Ronaldo Assault Accusation Is Another Reason to Avoid Nike Stock

Ronaldo is Nike soccer, and Nike stock can't withstand a hit to soccer sales

By Luke Lango, InvestorPlace Contributor

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Over the past year, Nike (NYSE:NKE) stock has gone from dead duck to high flyer. But, in its current high-flying state, Nike stock looks quite risky. Valuation is near all-time high levels. The dividend yield is near all-time low levels. The stock has shot up to 20% above its 200-day moving average, which has historically represented a peak over the past decade.

Granted, the fundamental growth narrative supporting Nike has improved. Thus, many market observers feel the premium valuation is warranted.

But, that fundamental growth narrative appears to be weakening now, and this weakening could prove disastrous for Nike stock. Specifically, Nike athlete and global soccer star Christiano Ronaldo has been accused of rape. It is just an accusation at this point in time. Ronaldo is vehemently denying the accusation, which stems from a reported 2009 incident in Las Vegas.

Nonetheless, this accusation has potential to seriously hurt the global image of Ronaldo, and put a major dent in Nike’s soccer sales. Soccer is a $2 billion and growing business for Nike. Ronaldo is Nike soccer. Thus, if the Ronaldo assault incident blows up and Ronaldo’s public image takes a hit, Nike’s soccer sales will take a hit, too.

Normally, Nike stock could withstand a blow to soccer sales. But, at 30x forward earnings, this stock is priced for perfection. Any softness in the numbers will translate into weakness for the stock. Thus, I think the best thing to do with Nike is simply wait for a better entry.

Nike Is A No-Go Right Now

I was was very bullish on Nike stock about a year ago, thinking the stock was on the verge of a huge rebound. Now, I’m bearish, and think shares will be weak for the foreseeable future. Why the change in stance? Valuation.

A year ago, Nike stock was trading around 21x forward earnings with a dividend yield of 1.4%. The five-year average forward multiple for Nike is 25, and the five-year average dividend yield is 1.1%. Thus, you had a stock trading at a discounted valuation with a bigger-than-average yield.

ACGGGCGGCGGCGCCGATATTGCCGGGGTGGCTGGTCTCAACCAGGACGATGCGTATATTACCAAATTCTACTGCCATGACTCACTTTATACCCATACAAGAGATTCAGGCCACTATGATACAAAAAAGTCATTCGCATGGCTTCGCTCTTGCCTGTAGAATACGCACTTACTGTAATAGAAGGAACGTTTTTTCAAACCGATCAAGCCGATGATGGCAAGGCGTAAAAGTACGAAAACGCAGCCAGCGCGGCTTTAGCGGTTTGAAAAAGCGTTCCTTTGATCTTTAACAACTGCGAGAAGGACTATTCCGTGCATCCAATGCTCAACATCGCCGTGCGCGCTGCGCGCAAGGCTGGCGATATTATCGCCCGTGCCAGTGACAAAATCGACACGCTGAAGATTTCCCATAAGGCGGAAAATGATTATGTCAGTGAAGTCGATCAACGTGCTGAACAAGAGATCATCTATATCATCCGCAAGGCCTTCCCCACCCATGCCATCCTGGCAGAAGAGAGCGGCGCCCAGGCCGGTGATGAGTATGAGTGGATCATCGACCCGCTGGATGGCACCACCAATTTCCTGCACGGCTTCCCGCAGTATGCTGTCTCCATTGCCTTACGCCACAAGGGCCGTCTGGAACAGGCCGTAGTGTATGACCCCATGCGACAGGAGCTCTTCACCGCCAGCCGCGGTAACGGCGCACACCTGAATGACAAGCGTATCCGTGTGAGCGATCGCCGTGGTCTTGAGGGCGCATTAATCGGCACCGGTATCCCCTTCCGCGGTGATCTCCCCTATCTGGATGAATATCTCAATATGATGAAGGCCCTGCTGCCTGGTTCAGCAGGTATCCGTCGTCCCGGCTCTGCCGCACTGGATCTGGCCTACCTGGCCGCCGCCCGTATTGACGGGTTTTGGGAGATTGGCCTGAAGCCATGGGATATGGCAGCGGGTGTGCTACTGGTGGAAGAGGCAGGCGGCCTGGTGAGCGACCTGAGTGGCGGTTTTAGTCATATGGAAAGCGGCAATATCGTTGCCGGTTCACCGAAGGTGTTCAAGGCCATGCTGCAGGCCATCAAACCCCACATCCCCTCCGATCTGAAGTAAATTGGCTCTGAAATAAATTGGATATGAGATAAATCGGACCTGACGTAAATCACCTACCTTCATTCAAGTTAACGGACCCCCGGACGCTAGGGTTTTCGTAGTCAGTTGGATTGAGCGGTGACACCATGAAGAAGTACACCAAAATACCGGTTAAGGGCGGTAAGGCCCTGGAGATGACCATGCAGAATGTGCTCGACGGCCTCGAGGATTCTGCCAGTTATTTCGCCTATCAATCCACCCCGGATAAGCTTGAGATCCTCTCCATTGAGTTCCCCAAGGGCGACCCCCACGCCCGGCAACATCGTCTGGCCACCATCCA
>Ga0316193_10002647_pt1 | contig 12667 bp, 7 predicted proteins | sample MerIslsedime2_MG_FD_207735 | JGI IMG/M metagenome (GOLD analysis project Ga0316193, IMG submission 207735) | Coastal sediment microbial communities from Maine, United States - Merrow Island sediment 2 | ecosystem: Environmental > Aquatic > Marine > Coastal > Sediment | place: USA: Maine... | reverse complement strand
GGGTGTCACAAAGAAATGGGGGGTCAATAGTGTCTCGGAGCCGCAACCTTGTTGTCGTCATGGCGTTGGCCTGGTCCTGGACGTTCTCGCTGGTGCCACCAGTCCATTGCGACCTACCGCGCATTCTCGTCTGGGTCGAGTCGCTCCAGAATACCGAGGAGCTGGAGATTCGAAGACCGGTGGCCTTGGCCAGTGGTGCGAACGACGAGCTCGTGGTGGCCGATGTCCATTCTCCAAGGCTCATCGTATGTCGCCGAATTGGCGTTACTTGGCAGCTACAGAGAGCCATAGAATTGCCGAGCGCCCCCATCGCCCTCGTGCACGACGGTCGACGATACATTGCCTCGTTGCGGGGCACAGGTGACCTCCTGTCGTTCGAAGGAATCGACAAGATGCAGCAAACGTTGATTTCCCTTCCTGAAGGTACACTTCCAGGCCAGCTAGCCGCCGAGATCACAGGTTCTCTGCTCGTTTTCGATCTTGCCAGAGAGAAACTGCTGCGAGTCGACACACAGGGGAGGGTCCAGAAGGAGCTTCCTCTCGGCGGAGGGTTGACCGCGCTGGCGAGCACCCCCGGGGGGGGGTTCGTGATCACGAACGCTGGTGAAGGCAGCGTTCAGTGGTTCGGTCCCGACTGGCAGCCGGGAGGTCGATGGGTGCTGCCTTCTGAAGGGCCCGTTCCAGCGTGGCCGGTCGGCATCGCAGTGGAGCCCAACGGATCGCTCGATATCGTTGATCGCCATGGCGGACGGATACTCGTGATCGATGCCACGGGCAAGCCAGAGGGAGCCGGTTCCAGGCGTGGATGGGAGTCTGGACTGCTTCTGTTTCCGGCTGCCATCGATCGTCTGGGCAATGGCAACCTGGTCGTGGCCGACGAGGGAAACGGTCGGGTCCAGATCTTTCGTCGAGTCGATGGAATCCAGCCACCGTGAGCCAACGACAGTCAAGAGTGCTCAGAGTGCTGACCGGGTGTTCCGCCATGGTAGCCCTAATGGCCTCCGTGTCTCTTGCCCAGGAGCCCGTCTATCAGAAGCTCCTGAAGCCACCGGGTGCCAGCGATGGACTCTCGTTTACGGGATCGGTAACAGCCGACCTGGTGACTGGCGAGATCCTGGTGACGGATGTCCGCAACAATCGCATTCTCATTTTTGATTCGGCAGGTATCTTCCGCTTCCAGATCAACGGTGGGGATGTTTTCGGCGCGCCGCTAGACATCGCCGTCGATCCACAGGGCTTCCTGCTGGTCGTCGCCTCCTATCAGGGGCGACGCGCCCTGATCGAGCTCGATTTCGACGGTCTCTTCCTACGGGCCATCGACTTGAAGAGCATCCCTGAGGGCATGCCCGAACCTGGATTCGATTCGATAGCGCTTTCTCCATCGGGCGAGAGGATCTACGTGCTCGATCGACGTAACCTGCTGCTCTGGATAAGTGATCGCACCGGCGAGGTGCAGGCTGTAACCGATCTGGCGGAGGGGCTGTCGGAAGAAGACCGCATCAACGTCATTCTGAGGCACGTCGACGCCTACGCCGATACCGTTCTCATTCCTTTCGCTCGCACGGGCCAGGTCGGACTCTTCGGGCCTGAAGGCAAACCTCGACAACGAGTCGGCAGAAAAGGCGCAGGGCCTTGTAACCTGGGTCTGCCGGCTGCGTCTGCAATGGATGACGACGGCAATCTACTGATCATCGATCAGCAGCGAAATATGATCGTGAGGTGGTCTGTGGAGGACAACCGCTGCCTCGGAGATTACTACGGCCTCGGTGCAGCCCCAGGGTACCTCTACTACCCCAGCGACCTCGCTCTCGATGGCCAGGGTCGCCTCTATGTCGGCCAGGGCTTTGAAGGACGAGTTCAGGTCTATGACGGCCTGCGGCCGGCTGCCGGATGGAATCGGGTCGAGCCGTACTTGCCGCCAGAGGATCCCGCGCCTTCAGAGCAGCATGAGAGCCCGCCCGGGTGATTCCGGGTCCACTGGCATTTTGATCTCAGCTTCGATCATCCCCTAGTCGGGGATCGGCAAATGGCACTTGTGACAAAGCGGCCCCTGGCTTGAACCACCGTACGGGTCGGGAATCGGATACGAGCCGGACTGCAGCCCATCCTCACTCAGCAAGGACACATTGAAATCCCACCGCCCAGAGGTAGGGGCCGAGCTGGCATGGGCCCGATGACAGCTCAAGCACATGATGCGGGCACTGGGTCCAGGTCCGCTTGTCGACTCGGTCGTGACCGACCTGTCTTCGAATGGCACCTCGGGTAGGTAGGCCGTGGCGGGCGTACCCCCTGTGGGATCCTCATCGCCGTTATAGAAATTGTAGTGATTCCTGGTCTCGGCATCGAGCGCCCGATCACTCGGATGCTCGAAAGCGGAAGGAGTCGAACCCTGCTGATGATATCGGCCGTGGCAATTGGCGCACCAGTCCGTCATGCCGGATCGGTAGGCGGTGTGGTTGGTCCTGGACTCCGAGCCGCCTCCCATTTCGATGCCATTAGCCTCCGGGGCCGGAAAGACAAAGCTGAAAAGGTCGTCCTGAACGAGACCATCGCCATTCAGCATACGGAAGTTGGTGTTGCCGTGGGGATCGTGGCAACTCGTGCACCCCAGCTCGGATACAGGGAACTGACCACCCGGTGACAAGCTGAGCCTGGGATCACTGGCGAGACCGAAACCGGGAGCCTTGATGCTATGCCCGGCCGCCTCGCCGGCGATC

Today, though, Nike stock trades at 30x forward earnings with a dividend yield of 1%. In other words, the stock is trading at a premium valuation with a lower-than-average yield.

Granted, I understand that premium valuations are warranted all the time in the market given improving fundamentals. But, I’m not so sure Nike’s fundamentals are improving anymore in a way that a warrants paying a premium.

The Ronaldo incident has the potential to be big. You don’t really need to understand the details of the accusation to understand that it has the potential to tarnish Ronaldo’s image. That is a big deal. Ronaldo is the most widely followed athlete on social media, mostly because of soccer’s global popularity and his dominance in that sport. More than that, he is the second most followed person on Instagram.

In other words, he has huge influence and a massive following. From this perspective, it is easy to see how important he is to Nike soccer. For all intents and purposes, he is Nike soccer. Thus, if Ronaldo goes down from this accusation, Nike soccer will go down, too.

Granted, Nike soccer is only a $2 billion business for Nike, so it represents less than 10% of Nike’s wholesale revenues. But, at 30x forward earnings, Nike stock needs perfection to justify the valuation. Losing some portion of $2 billion in revenue is not perfection. So, the longer this Ronaldo incident drags on, the more Nike stock is at risk to falling.

Couple the Ronaldo risk with the fact that interest rates are rising and putting pressure on richly valued stocks, that there’s a huge movement in the NBA among players to sign with Puma, and that tariffs present a pricing issue, and it is easy to see that the sum of the Nike narrative is far from perfect right now. The stock is priced for perfection. Thus, as a non-perfect narrative converges on a perfection valuation, Nike stock will struggle.

Wait For A Better Entry

Having said all that, there is no argument that Nike stock is a long-term winner. Despite near-term choppiness and a presently premium valuation, Nike is the name in the athletic apparel space that you want to own for the long haul. Just not at this price.

Time and time again, Nike has warded off competitive threats and maintained dominance in the athletic apparel world. It is highly unlikely anything about this changes over the next decade. Thus, this stock will ultimately head higher in multi-year window.

But, at 30X forward earnings, Nike stock is due for a pullback. The last time Nike stock was this richly valued was when it peaked in late 2015. The stock proceeded to drop to $50 by late 2016. That sell-off was a buying opportunity. Two years later, Nike stock is at $80.

We will get a similar situation this time. Nike stock will drop off these all-time high valuation levels as the numbers prove to be less than perfect. That drop will push Nike stock into undervalued territory, at which point the stock becomes a buy. Then, it will bounce back and rally to new all-time highs.

Bottom Line on NKE Stock

The game-plan with Nike stock is simple. Just let the dip happen, then buy the dip. It is almost impossible to tell when that dip will happen, but with a non-perfect narrative rapidly converging on a perfect valuation against the backdrop of rising rates, I think that dip will happen quite soon.

As of this writing, Luke Lango had no position in any of the aforementioned securities. 


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